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Title: BIOELECTRICAL IMPEDANCE VECTOR ANALYSIS IDENTIFIES SARCOPENIA IN NURSING HOME RESIDENTS

Author
item Kehayias, Joseph - Jean Mayer Human Nutrition Research Center On Aging At Tufts University
item Skahan, Amanda - Jean Mayer Human Nutrition Research Center On Aging At Tufts University
item Itzkowitz, Laura - Jean Mayer Human Nutrition Research Center On Aging At Tufts University
item Khodier, Maha - Department Of Veterans Affairs

Submitted to: Journal of Nutrition Health and Aging
Publication Type: Abstract Only
Publication Acceptance Date: 3/24/2009
Publication Date: 7/5/2009
Citation: Kehayias, J., Skahan, A., Itzkowitz, L., Khodier, M. 2009. Bioelectrical Impedance Vector Analysis Identifies Sarcopenia in Nursing Home Residents. Journal of Nutrition Health and Aging. 13:S432-3.

Interpretive Summary:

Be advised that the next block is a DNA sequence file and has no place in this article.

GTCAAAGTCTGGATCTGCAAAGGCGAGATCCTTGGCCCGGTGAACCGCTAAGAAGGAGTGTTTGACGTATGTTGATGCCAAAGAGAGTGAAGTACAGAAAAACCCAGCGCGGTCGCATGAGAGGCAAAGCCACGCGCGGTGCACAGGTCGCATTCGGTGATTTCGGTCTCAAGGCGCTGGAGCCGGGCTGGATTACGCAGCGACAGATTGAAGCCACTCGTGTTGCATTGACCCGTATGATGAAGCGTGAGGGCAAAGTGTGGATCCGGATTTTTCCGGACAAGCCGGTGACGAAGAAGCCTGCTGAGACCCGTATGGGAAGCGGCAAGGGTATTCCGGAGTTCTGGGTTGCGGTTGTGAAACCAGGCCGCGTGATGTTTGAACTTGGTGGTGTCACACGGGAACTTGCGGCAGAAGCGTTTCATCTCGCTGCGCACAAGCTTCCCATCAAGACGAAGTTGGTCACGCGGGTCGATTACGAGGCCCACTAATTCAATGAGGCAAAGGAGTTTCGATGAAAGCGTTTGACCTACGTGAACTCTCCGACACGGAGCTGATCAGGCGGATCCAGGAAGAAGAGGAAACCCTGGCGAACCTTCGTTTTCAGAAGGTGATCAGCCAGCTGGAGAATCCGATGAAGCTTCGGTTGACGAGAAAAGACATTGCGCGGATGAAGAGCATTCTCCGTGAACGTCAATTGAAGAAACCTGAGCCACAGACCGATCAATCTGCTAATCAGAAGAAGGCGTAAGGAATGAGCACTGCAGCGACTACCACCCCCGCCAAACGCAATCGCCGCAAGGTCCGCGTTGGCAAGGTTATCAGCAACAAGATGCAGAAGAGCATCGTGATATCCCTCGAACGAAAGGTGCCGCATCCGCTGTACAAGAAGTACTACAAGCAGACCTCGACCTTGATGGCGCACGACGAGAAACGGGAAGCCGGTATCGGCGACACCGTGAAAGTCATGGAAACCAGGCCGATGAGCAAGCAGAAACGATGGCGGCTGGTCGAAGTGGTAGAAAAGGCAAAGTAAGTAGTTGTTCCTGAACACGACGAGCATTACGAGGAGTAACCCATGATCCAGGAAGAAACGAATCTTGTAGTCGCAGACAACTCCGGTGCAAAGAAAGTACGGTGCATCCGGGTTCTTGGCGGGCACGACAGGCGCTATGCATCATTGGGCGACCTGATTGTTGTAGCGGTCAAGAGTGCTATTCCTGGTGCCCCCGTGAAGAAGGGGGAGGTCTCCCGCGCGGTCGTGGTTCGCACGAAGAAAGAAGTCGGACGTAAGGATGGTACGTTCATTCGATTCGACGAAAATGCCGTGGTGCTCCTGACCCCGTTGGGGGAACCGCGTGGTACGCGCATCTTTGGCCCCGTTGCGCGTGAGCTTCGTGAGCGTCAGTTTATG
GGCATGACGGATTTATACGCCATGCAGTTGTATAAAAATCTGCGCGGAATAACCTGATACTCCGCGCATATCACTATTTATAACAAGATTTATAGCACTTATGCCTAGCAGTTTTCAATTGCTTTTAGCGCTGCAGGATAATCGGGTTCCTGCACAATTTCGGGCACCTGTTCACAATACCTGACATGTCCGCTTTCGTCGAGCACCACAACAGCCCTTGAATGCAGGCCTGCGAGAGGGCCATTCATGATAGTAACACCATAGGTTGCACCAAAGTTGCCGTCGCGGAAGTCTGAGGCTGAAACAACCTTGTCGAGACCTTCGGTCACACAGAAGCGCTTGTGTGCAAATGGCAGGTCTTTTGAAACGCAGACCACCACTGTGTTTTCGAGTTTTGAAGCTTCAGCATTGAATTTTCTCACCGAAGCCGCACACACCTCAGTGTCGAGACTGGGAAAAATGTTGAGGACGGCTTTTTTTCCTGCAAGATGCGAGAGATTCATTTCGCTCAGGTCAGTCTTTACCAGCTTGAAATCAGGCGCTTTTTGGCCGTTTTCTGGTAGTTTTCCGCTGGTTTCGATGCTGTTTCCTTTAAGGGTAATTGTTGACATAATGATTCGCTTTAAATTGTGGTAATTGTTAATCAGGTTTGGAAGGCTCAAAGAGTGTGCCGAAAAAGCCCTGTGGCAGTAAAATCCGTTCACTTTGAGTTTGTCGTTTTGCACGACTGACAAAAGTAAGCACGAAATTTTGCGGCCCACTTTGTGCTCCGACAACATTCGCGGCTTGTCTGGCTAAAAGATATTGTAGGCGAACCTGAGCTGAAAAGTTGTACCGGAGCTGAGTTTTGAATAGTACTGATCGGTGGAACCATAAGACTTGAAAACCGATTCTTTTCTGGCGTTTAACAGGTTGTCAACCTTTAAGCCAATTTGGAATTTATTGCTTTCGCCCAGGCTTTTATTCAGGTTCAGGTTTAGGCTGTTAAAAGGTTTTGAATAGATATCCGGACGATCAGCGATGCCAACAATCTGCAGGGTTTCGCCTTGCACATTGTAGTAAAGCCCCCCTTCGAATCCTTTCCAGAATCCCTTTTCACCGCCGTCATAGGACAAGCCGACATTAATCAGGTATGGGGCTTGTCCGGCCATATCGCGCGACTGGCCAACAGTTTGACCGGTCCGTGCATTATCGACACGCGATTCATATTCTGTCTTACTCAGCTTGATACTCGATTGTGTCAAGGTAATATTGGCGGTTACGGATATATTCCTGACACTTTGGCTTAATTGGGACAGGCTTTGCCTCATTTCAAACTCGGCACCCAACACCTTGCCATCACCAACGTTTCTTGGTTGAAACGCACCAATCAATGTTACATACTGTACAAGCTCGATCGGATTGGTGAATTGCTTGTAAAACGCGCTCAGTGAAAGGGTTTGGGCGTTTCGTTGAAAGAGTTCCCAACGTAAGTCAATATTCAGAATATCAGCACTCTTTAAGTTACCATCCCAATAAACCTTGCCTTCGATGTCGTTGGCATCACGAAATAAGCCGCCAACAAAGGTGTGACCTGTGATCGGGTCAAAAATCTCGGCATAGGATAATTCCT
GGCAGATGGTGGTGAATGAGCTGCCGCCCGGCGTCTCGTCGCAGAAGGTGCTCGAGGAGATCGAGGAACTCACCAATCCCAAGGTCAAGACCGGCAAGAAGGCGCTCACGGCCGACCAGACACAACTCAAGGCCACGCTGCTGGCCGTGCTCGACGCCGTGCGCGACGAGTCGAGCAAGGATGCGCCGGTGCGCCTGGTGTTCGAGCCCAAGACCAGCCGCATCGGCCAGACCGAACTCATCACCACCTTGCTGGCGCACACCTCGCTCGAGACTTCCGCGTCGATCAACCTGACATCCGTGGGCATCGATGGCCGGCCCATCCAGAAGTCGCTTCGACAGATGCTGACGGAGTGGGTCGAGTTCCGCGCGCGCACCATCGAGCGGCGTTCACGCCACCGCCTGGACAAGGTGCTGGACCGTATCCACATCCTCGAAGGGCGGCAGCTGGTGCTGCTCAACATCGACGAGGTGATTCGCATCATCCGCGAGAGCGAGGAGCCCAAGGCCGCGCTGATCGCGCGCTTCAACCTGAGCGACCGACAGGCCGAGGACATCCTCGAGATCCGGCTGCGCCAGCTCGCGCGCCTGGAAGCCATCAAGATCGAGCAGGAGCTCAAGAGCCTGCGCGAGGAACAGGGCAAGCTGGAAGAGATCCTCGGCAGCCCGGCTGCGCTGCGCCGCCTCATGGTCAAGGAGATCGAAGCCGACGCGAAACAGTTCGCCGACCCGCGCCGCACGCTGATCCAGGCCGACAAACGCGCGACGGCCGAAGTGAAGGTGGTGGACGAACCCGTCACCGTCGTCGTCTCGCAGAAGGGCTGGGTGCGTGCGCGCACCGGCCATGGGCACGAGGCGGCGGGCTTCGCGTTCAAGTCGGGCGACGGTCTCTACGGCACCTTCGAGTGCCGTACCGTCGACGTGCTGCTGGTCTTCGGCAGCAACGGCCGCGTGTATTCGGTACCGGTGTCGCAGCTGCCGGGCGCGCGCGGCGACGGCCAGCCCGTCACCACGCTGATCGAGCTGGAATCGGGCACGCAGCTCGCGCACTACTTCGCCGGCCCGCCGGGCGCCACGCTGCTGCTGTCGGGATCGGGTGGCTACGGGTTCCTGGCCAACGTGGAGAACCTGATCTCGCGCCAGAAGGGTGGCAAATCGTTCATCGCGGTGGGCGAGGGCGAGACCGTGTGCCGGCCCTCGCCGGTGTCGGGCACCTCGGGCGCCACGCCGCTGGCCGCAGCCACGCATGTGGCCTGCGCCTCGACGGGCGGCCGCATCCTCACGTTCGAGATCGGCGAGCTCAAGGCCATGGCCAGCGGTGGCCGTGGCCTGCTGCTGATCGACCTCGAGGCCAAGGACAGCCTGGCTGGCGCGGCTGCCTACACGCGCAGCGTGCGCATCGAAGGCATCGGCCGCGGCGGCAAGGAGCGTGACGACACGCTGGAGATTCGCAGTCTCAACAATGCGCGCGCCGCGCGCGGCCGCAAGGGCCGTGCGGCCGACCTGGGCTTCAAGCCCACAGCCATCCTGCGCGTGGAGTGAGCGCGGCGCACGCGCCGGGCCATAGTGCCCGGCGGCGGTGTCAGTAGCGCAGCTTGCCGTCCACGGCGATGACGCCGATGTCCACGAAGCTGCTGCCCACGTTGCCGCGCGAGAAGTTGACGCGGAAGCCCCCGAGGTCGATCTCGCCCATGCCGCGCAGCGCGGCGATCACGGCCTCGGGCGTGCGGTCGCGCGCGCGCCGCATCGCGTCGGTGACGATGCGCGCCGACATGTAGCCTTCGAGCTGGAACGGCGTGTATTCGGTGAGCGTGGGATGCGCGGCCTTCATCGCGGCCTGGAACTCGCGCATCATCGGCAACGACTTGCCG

Technical Abstract: Loss of muscle mass and water shifts between body compartments are contributing factors to frailty in the elderly. The body composition changes are especially pronounced in institutionalized elderly. We investigated the ability of single-frequency bioelectrical impedance analysis (BIA) to identify body composition deficiency in nursing home residents compared to free-living elderly Americans. Methods: Thirty-three nursing home residents (aged 72-93y) participated. Resistance (R) and reactance (Xc) values were measured at 50-kHz using the Xitron 4200 Hydra BIA instrument. Reference data for 2571 free-living adults aged 70-90 y was obtained from the NHANES III database (measured at 50-kHz using the Valhalla Scientific Body Composition Analyzer 1990B). The groups were compared using the method and bioelectrical impedance vector analysis (BIVA) software developed by Piccoli et al (Piccoli A, Pastori G: BIVA software, University of Padova, Italy, 2002). R and Xc values were standardized by the participant’s height (H) in meters. The mean R/H and Xc/H values were calculated for each group by sex. The ratio of resistance to height (Ohm/m) was plotted on the major axis against the ratio of reactance to height (Ohm/m) on the minor axis. Bioelectrical impedance vector analysis software was used to plot the mean R/H and Xc/H values for each sex on a RXc graph with 95% confidence ellipses. Results: Comparison of the distribution of mean vectors in each population illustrates a significant difference in the body composition of nursing home residents compared to the non-institutionalized American population. Nursing home vectors were outside the 75% tolerance ellipses of the reference population. Conclusion: Single frequency BIA successfully identifies the body composition deficiencies present in nursing home residents associated with sarcopenia and fluid redistribution. However, more detailed methods (such as stable isotopes) should be used for monitoring the status of individuals rather than groups.